Naked mole rats, Heterocephalus glaber, have no obvious source of cholecalciferol (D3) available to them, given their underground habitat and tubiferous diet. They have undetectable levels of 25-OH-D3 and as such appear to be naturally deplete in D3. The effect of an oral D3 supplement on mineral balance and homeostasis was therefore investigated. This D3 treatment did not affect circulating levels of Ca2+ and inorganic phosphorus (P(i)). Nor did D3 treatment affect mineral intake and absorption. The Ca2+ and P(i) present in the food was efficiently extracted and absorbed, resulting in an apparent fractional absorption (AFA) efficiency exceeding 98%. Irrespective of D3 treatment, the amount of Ca2+ and P(i) absorbed was positively correlated with the amount ingested, suggesting that intestinal uptake is by a passive D3-independent process. After D3 supplementation urinary Ca2+ secretion was unchanged; however, the amount of P(i) excreted in the urine increased (P ≤ 0.05). This resulted in a concomitant decline in P(i) AFR (P ≤ 0.02 from 99.95 ± 0.02% to 99.82 ± 0.03%). Almost all the Ca2+ and P(i) in the glomerular filtrate were reabsorbed, facilitating AFR efficiencies that approach physiological maxima (> 99%). Changes in AFR efficiency with D3 supplementation are therefore of no biological significance. Net mineral flux of both elements, irrespective of D3 treatment, was positive. It is speculated that the ever-growing incisors of these animals act as mineral dumps and assist in the tight regulation of plasma Ca2+ and P(i). These data suggest that naked mole rats utilize mechanisms independent of D3 in regulating mineral homeostasis and are therefore well-adapted to an environment devoid of sunlight.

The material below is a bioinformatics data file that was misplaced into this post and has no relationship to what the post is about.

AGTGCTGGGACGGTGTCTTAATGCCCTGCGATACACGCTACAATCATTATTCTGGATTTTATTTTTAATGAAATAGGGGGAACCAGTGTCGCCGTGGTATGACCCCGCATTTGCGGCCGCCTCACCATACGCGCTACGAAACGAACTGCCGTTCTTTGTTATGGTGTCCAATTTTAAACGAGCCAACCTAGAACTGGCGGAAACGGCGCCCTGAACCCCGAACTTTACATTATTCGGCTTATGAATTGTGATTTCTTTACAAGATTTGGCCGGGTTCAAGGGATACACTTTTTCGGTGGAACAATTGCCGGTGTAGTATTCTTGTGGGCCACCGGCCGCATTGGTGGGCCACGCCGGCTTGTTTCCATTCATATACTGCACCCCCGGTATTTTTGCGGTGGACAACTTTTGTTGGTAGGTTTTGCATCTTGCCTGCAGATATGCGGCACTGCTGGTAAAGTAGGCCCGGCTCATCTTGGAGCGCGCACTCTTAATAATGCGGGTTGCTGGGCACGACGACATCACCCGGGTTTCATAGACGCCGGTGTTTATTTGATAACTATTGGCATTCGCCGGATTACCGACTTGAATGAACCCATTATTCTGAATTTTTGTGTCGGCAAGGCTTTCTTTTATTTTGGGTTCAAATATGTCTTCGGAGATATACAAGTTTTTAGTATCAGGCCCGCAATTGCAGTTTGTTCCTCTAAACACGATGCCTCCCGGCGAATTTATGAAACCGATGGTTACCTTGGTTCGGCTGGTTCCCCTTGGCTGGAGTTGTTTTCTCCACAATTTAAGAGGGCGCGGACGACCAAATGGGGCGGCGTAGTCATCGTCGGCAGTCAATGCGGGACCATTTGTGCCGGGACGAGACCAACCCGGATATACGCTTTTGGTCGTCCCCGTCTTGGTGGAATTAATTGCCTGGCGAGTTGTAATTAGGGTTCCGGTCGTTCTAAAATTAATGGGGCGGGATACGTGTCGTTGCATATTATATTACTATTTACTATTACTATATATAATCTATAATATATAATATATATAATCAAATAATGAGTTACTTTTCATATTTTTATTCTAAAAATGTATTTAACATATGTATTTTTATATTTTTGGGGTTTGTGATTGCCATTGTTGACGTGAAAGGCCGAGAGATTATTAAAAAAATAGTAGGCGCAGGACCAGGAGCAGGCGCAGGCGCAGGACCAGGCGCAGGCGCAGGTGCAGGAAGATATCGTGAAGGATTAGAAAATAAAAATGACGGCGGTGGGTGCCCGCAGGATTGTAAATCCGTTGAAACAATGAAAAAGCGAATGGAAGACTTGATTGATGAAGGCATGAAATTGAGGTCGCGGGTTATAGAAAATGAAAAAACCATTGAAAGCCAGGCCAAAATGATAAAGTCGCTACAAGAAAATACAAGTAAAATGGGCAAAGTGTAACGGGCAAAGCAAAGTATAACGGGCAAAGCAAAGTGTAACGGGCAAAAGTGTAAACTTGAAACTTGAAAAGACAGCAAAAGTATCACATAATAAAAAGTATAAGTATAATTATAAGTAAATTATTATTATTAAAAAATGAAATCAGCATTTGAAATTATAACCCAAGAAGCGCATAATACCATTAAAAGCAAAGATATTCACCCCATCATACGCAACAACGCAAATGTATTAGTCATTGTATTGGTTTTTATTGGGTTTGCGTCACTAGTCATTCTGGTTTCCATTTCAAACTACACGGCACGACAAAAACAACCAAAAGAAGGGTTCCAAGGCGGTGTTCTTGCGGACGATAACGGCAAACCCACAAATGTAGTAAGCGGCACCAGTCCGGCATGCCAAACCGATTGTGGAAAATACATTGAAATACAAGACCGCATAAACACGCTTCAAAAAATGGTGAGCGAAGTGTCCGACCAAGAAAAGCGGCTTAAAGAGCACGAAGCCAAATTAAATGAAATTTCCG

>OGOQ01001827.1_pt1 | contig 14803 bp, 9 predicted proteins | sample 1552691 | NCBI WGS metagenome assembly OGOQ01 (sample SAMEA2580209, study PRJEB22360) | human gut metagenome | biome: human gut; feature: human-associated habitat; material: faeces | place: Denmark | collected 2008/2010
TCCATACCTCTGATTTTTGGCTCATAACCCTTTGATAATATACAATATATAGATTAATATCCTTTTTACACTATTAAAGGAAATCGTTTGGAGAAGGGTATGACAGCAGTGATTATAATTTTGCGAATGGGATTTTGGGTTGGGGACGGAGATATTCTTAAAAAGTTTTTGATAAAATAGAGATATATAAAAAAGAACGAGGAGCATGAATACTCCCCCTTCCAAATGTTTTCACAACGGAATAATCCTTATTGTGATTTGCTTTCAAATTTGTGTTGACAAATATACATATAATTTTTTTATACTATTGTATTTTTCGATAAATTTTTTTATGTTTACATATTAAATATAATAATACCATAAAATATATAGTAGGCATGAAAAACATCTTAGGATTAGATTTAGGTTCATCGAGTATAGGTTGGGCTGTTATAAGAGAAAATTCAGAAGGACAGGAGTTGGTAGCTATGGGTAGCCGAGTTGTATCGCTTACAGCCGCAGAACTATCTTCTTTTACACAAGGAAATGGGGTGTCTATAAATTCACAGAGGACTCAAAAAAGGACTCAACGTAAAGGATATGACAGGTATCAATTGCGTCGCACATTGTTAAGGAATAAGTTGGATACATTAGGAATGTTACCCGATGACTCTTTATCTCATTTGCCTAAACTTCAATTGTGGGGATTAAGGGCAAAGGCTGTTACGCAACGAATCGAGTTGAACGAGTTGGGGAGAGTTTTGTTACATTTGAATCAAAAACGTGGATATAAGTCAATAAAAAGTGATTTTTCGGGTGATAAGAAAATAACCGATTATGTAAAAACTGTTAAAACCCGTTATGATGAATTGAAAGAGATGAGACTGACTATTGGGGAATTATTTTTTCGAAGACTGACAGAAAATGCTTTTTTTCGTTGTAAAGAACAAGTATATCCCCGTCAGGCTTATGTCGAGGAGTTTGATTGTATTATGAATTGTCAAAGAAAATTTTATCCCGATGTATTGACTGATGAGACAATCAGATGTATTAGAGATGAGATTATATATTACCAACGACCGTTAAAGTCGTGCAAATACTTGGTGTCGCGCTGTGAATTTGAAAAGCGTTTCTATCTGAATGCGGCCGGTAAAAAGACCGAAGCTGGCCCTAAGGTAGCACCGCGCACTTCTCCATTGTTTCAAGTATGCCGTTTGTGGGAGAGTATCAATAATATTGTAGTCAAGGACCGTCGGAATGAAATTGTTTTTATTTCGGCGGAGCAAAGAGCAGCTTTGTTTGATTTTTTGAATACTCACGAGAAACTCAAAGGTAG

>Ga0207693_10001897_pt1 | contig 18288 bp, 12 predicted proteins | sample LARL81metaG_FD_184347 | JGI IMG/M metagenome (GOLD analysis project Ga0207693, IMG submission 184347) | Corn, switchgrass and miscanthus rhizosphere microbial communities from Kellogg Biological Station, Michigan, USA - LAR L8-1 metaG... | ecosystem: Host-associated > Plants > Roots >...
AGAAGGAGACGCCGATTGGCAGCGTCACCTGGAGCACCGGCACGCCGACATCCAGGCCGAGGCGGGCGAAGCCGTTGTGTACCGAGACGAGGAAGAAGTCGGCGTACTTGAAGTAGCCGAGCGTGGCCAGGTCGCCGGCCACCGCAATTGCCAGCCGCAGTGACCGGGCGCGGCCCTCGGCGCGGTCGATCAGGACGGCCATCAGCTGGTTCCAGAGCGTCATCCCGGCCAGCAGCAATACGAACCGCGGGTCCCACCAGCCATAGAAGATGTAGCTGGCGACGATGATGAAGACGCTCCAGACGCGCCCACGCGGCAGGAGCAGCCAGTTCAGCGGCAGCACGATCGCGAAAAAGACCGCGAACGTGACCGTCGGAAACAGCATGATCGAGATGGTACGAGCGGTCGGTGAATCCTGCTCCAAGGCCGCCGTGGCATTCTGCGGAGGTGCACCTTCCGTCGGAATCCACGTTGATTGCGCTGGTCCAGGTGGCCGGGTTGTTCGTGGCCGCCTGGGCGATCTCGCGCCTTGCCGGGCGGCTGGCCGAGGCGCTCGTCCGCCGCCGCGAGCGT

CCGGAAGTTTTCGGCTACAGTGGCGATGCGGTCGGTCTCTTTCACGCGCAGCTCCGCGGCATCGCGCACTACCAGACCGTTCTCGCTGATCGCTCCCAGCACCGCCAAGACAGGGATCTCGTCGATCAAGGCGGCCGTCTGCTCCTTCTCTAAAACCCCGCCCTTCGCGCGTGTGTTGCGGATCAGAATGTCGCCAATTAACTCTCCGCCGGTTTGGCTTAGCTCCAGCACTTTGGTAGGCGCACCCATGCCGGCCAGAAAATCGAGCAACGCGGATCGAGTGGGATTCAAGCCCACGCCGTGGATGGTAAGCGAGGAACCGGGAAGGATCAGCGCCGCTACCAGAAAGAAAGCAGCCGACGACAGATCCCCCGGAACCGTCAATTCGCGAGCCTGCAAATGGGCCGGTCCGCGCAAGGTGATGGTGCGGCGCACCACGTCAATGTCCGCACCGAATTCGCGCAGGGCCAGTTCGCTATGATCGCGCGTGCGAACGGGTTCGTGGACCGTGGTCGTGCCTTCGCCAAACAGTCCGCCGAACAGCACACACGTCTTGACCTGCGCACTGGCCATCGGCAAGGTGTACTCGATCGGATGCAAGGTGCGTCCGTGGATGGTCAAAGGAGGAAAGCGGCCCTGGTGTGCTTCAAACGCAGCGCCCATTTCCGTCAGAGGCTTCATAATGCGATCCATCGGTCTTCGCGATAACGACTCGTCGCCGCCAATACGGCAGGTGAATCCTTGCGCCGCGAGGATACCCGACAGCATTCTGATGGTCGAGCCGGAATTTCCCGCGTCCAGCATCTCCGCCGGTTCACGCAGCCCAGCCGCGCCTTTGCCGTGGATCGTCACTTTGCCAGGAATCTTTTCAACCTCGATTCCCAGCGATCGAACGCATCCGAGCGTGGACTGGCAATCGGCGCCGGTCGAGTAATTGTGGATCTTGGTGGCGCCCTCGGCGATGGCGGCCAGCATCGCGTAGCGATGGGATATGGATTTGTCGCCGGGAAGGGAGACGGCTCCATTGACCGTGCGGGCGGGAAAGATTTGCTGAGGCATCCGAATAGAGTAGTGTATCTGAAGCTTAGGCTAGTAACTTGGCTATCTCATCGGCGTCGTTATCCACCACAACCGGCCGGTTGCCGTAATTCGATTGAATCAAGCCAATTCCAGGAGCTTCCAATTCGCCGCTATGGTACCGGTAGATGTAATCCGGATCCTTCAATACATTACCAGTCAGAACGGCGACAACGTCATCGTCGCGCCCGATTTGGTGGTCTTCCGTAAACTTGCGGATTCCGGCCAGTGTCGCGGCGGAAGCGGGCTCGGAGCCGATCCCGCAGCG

ASJC Scopus subject areas
- Endocrinology, Diabetes and Metabolism